A Russian warship armed with advanced hypersonic missiles completed a drill in the Atlantic Ocean, ahead of joint naval exercises with the Chinese and South African navies scheduled for next month, the Russian Defense Ministry said Wednesday.
Russia’s Admiral Gorshkov frigate, armed with Zircon hypersonic missiles, practiced “delivering a missile strike against an enemy surface target,” the ship’s commander Igor Krokhmal said in a video released by the ministry.
The exercise, described by state news agency Tass as an “electronic launch” or virtual simulation, confirmed the design of the missile system, said Krokhmal, who pointed to the missiles’ purported ability to reach distances of more than 900 kilometers (559 miles).
The test was part of a long voyage of the Admiral Gorshkov frigate launched earlier this month, which will include joint training with the Chinese and South African navies off the coast of South Africa, according to Moscow and Pretoria.
The exercises come as Russia nears the first anniversary of its full-scale invasion of Ukraine and marks both a show of force and – with the joint exercises – an opportunity for Moscow to show it is not isolated on the world stage, despite wide international condemnation of its unprovoked war.
The White House on Monday said the US “has concerns about any country … exercising with Russia while Russia wages a brutal war against Ukraine.”
During a joint meeting in Pretoria Monday, Russian Foreign Minister Sergei Lavrov and his South African counterpart Naledi Pandor defended the naval drills, with Lavrov saying Moscow does not want any so-called “scandals” regarding the exercises.
Pandor, who posed alongside Lavrov while smiling and shaking hands, claimed it is normal practice for all countries to conduct military exercises with “friends worldwide.”
“There should be no compulsion on any country, that it should conduct them with any other partner. It’s part of a natural course of relations between countries,” she added, without explicitly referencing criticism leveled at South Africa for its refusal to condemn Russia’s invasion.
In a separate statement detailing the joint exercises, which run February 17-27, South Africa’s Defense Department said that “contrary to the assertions” from critics, South Africa “was not abandoning its neutral position on the Russian-Ukraine conflict” and “continues to urge both parties to engage in dialogue as a solution to the current conflict.”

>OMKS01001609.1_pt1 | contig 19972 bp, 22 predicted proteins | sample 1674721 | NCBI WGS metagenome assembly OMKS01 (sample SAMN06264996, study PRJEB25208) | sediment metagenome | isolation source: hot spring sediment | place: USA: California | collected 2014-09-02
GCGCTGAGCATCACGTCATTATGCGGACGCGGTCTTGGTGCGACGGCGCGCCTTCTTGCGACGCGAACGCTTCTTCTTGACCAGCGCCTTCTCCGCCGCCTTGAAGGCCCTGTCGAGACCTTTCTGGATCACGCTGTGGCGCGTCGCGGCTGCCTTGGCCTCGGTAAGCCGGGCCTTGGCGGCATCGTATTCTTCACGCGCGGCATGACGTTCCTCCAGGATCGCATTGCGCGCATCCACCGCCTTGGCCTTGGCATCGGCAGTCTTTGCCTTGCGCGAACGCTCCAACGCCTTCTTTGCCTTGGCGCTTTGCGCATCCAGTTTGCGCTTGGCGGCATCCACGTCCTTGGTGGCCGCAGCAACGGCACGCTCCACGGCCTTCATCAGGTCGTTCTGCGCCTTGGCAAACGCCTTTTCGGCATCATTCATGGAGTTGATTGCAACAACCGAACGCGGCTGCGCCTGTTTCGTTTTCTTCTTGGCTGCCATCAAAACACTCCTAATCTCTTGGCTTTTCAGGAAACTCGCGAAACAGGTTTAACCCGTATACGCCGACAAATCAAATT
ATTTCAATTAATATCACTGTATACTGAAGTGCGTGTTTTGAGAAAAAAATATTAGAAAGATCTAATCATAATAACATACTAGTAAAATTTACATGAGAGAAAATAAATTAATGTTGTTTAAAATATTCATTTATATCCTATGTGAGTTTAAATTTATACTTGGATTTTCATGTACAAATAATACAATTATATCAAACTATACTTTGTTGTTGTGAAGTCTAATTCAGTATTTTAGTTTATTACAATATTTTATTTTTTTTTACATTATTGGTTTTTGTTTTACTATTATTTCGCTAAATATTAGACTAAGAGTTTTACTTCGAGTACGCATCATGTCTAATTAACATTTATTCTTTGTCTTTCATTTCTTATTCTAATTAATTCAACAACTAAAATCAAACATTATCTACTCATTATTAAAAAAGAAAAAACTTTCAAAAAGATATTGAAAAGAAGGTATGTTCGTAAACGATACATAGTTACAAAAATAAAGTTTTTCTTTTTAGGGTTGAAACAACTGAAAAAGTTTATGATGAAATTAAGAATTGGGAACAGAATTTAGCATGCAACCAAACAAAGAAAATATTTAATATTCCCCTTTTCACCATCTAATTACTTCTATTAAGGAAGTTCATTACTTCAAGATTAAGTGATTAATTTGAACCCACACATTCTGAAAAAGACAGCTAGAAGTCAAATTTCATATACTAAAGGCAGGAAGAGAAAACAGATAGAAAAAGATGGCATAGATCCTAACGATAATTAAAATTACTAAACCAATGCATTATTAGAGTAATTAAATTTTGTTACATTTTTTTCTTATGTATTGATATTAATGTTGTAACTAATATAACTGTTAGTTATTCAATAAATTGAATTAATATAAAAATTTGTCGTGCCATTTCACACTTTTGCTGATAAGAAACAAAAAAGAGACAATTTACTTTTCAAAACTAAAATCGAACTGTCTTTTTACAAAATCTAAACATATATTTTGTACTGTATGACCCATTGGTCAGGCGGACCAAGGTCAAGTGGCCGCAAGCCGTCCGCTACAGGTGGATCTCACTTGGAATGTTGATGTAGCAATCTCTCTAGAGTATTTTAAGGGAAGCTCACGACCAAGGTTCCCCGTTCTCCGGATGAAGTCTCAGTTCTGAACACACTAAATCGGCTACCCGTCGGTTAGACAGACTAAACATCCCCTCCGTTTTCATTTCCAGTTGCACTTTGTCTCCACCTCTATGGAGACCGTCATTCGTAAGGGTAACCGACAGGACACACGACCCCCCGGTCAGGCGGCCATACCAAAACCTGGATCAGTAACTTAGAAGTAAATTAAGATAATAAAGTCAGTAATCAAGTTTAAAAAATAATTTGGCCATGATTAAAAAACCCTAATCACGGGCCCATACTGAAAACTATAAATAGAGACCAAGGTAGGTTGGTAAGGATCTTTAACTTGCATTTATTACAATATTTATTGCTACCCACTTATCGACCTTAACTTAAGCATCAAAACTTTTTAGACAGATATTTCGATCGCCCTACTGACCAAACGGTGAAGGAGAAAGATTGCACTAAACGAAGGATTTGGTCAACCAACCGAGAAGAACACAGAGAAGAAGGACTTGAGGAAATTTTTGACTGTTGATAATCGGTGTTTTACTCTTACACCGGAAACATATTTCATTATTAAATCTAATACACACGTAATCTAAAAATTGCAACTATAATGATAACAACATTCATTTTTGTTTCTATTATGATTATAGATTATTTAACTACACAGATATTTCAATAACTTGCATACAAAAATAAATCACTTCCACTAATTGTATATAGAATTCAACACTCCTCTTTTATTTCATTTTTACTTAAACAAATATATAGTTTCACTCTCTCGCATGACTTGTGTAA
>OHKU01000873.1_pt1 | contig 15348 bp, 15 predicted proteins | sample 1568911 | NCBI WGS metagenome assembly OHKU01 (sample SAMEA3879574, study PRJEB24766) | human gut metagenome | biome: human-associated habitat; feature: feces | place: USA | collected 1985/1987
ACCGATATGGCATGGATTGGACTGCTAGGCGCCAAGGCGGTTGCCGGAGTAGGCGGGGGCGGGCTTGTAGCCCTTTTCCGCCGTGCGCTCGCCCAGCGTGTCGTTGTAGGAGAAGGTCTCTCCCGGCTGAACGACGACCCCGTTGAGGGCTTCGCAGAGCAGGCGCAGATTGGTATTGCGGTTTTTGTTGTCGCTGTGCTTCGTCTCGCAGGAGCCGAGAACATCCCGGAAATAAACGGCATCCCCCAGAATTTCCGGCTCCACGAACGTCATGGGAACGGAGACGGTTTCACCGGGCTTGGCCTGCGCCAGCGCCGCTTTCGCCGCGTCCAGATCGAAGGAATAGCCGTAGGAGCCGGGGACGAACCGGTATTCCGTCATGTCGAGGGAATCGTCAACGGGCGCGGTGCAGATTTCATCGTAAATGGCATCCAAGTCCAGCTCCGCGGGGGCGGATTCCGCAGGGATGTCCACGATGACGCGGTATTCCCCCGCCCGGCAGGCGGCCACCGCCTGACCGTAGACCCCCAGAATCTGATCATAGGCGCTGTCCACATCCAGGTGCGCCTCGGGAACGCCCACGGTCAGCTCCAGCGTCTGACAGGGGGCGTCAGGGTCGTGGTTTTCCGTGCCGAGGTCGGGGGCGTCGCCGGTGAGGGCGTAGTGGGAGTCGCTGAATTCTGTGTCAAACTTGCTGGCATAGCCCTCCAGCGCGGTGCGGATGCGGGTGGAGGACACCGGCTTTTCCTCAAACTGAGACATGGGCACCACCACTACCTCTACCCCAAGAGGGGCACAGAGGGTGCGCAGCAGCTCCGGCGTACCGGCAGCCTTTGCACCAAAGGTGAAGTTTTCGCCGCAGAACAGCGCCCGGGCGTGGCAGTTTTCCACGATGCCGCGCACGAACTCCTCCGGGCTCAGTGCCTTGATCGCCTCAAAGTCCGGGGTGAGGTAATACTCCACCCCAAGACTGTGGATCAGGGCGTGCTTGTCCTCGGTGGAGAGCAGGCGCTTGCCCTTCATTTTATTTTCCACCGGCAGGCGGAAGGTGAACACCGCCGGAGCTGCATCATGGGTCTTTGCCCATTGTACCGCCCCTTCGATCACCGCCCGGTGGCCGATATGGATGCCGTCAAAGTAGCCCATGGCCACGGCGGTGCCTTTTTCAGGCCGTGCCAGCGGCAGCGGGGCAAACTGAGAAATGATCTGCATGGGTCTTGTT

China has not made a statement directly confirming its participation, but its Ministry of Defense website on Monday posted an article from state news agency Xinhua referencing South Africa’s announcement of the drills. China is celebrating a week-long Lunar New Year holiday.
The US has repeatedly warned Beijing – which has a close strategic partnership with Moscow – against providing material support to the Russian army in its war in Ukraine.
The Biden administration recently raised concerns with China about evidence it has suggesting that Chinese companies have sold non-lethal equipment to Russia for use in Ukraine, though it was not clear whether Beijing was aware of the purported transactions.
The joint maritime exercise is expected to include some 350 South African National Defense Force personnel participating alongside their Russian and Chinese counterparts, according to South Africa. An earlier exercise between the three navies took place in 2019.
It’s the first time that the drills will include the Admiral Gorshkov frigate carrying Zircon hypersonic missiles, which were first tested in late 2021.
The long-range weapons, which Russian President Vladimir Putin earlier this month said had “no analogues in any country in the world,” travel more than five times the speed of sound and are harder to detect and intercept.
The frigate was actively involved in testing the missiles, designed and produced by the Research and Production Association of Machine-Building, part of Russia’s Tactical Missiles Corporation, according to Tass.
It’s current deployment, initiated January 4, was expected to see the ship transit through the Mediterranean Sea and into the Indian Ocean, Tass reported at the time.